Trujillo

After Zamora we drove four hours south to Trujillo.

We’ve visited Trujillo at least twice before (we think maybe three times, but we’re old: our memories aren’t what they used to be). Now, most people would look at Trujillo and give it an afternoon, at most. We understand that, but Trujillo is a perfect example of an old Spanish town, in a region that is harsh; for some reason this place captivates us.

Trujillo is in the region of Extremadura, the western-most area of Spain. Its name comes from Latin and means, essentially, “the hard border.” That’s an accurate name: this is a pretty harsh area. Few crops are grown here; we see cattle, sheep, horses, hogs and goats here. The harshness of this area had a huge effect on South and Central America: Francisco Pizarro, who led the expeditions that conquered Peru in the 1500s, was born and raised in Trujillo. Hernan Cortez, conquerer of Mexico came from near here, and his half-brother, who was in Cortez’s army, was born in Trujillo. Many of the conquistadores, as we have come to call them, were from Extremadura. There was nothing here for them, so they went off to conquer other lands.

We first came to Trujillo because I’d read in a guide book that it is a “perfect set piece of a rural Spanish town.” Yes, but…this is a living set piece and that makes it really interesting to us. Some pictures are called for, methinks…

Trujillo sits on top of a hill, which means views of the countryside for miles around. There isn’t much to see…

I know panorama pictures don’t work well in a blog format, but here’s one of the countryside surrounding Trujillo. Harsh.

An overview of Trujillo from the castillo above the town. The big building is the parador where we stayed.

Those are stone walls you see. There are miles and miles of stone walls here. The stones came from trying to clear the fields enough to make something grow on them to feed livestock. And I can guarantee that those stones weren’t dug up or carried to the fences by some tractor; talk about back-breaking work!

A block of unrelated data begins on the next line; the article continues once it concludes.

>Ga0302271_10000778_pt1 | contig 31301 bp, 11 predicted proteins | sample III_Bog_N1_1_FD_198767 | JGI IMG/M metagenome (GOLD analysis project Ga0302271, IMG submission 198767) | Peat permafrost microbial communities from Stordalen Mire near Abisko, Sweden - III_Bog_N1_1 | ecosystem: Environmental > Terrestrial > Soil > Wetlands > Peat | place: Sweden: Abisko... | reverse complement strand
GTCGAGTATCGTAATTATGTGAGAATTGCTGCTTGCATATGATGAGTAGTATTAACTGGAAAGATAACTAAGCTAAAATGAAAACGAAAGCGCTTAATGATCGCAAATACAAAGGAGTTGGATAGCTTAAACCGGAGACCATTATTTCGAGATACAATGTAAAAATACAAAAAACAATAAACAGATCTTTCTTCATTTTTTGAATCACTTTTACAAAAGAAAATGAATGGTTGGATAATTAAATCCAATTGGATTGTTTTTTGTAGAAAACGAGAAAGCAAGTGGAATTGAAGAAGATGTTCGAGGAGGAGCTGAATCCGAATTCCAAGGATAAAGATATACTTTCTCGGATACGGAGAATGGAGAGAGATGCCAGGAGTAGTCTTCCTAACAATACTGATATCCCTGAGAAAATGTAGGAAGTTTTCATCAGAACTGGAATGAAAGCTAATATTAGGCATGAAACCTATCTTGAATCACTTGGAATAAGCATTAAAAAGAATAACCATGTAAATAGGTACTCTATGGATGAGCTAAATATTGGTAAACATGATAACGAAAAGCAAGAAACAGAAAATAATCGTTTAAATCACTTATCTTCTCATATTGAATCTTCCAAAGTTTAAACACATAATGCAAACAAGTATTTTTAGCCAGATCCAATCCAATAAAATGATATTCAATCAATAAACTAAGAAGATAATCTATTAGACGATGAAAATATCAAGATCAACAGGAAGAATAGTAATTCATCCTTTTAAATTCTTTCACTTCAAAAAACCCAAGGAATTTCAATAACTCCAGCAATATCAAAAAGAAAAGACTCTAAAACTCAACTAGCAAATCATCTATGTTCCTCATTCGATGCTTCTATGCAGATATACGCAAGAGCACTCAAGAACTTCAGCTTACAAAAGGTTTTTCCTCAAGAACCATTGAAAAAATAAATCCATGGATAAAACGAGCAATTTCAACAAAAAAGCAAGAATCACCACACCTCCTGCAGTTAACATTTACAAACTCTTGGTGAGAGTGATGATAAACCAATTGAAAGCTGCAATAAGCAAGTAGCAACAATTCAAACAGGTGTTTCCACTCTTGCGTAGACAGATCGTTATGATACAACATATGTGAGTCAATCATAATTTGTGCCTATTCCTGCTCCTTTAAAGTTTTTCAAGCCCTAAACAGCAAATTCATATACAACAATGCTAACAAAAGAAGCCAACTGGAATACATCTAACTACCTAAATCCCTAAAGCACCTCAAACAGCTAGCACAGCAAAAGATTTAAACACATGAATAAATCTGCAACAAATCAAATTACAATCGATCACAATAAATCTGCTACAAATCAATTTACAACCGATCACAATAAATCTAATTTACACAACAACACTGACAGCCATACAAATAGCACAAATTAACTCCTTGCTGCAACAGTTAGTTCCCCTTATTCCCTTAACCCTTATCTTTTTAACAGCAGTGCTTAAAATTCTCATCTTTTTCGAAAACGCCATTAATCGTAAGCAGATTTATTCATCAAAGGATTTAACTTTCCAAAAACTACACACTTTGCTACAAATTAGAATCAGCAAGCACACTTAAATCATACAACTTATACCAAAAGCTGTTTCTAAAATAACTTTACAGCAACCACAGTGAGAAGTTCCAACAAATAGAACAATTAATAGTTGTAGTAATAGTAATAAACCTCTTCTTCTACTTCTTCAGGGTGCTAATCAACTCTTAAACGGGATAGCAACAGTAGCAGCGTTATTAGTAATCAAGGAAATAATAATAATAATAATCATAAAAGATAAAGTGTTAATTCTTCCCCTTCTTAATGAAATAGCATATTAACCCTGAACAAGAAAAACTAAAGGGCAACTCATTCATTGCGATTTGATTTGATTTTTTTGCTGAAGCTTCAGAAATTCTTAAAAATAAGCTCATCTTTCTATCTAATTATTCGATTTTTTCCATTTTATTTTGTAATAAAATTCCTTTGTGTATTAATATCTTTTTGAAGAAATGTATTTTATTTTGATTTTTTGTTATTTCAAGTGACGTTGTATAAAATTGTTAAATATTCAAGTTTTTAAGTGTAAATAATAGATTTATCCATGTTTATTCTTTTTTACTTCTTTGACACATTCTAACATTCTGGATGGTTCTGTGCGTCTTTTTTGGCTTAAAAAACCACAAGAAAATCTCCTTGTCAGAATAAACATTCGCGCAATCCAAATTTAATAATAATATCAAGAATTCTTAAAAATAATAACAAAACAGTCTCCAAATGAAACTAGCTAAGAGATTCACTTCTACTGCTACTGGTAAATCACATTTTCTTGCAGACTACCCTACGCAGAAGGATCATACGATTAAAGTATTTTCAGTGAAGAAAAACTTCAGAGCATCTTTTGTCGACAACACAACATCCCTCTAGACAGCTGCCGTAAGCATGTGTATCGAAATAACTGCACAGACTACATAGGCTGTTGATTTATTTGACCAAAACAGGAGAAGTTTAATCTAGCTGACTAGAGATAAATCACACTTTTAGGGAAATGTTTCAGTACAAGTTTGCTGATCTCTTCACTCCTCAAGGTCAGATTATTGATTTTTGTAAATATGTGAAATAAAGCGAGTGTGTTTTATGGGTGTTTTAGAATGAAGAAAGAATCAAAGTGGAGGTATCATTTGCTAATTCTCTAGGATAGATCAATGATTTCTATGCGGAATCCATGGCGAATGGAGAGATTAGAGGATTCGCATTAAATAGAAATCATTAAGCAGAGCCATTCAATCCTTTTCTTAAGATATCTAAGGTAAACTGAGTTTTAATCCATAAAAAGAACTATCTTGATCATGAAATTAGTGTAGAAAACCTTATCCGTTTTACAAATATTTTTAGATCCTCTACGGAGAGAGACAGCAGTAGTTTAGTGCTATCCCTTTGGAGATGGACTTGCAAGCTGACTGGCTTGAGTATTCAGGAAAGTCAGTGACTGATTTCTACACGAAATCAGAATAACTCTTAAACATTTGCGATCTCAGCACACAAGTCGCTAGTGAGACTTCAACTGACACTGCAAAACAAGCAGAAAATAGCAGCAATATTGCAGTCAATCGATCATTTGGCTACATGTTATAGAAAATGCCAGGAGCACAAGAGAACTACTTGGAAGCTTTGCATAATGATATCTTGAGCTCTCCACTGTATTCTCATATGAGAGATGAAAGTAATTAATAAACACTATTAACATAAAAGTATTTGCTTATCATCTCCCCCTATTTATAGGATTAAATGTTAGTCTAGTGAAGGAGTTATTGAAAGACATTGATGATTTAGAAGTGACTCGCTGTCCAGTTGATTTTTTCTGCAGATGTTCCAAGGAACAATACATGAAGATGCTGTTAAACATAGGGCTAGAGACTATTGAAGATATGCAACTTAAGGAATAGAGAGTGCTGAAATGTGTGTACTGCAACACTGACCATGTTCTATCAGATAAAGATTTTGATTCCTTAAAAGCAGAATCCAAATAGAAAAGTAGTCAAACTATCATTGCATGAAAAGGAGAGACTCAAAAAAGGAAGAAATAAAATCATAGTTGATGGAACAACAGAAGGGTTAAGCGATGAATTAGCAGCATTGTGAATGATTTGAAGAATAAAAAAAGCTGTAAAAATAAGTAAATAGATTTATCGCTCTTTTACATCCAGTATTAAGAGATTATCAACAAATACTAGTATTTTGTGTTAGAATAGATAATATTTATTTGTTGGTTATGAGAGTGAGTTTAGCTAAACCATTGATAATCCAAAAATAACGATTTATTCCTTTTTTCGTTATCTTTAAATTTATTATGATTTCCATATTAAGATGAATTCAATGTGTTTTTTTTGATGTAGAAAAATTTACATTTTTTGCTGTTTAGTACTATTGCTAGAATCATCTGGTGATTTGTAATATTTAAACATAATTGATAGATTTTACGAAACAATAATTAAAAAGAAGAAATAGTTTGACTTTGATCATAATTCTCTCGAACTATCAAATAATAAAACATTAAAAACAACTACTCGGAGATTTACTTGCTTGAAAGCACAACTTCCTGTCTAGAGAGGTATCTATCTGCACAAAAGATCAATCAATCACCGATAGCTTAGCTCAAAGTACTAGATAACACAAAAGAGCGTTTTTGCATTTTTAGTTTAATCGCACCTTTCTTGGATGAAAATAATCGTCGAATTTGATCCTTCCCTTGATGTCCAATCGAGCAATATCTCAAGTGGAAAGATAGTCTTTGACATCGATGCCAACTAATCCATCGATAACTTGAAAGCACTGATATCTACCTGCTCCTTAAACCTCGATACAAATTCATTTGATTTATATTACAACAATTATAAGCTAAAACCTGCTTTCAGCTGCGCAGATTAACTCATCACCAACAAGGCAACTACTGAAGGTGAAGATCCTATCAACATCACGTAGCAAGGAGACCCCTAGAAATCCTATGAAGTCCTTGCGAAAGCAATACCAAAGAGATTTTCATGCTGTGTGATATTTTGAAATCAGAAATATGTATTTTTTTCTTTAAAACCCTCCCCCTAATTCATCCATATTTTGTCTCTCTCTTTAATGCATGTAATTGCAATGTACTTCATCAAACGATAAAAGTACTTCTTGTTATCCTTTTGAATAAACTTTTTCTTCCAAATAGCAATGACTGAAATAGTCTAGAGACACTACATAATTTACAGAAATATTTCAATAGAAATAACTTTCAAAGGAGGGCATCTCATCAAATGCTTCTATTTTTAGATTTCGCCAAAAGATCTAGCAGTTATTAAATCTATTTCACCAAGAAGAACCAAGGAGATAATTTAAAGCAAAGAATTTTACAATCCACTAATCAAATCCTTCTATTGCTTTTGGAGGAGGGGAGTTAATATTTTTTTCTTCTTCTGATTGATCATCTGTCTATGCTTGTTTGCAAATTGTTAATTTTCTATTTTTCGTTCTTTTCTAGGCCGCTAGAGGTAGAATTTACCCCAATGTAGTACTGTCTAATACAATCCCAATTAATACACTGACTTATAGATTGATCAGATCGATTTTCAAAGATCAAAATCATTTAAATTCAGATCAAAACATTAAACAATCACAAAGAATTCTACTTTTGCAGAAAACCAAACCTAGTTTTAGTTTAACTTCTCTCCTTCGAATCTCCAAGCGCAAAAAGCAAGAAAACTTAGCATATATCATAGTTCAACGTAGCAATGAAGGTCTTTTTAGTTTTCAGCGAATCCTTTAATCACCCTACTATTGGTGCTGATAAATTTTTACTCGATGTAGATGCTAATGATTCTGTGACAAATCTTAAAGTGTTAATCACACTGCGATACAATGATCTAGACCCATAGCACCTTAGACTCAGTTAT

That’s a hot sun – it was high-90s in Trujillo.

Rare in Trujillo: a bright color. Most buildings are unpainted, showing the native stone, or white.

There’s a funny story about the statue of “Pizarro” below. The scuptor, an American named Charles Rumsey, did this statue to honor Hernan Cortez, conqueror of Mexico. Then he went to Mexico to tell them he had this great statue of Cortez he wanted to give to them. Well, Cortez is not exactly a hero in Mexico, given that he conquered the country and essentially enslaved the population and stole all its treasures. So Mexico declined his offer. Then Rumsey came to Extremadura and said he had this great statue of Pizarro, who was born here, and he wanted to give it to Trujillo. Trujillo was happy to take it to honor its most famous native son.

“Pizarro” statue.

Trujillo has a great Plaza Mayor, with restaurants and bars and lots of folks just being there. There is always activity here.

Big Goings-on in the Plaza Mayor

This was a big week for Trujillo, in that the week was a festival associated with the church that sits in the Plaza Mayor. Every night there was a mass in the evening, and every night there was a comedy/puppet show for the kids. Now we couldn’t figure out how they were related, but here are the kids ready for the show to start (this picture was taken about 10 o’clock at night):


The service in the church ended at 10:15 and about 10 seconds later, with a burst of noise and music, the kids’ show began, with kids cheering and yelling and having a great time. The second night many kids came in costumes and the MC called them on stage, said a sentence or two to them, got them to make crazy movements or expressions and gave each a certificate of some sort as they left the stage. It was great fun to watch.

We’re staying at a Parador again. This one has a new wing and a wing in a 17th century convent. Proof that it was a convent: a torno, which is a turntable on which women could place an unwanted baby or a baby for which they simply couldn’t provide, and then turn the torno to send the baby into the convent where the nuns would care for it. Most convents (and convent buildings converted to another use) still have a torno, and most have maintained them as a sign of respect for the past.

In fact, tornos now have another use in many active convents. These convents are known for making and selling dulces: sweets, usually cookies and small cakes. When you go to buy dulces you stand at the torno, press a button to summon a nun, and wait. The nun talks to you from behind the torno, takes your order, and tells you the amount it will cost. You put your money on the torno and turn it. Your money goes inside, the dulces come to you. You never see the nun, which is what they want, as they have taken a vow to remain out of public view.

I think that’s it for Trujillo. Next is a post about an interesting and enjoyable daytrip we took from here.

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One Response to Trujillo

  1. Mary G says:

    Great post, John. I think we need to return to Spain….

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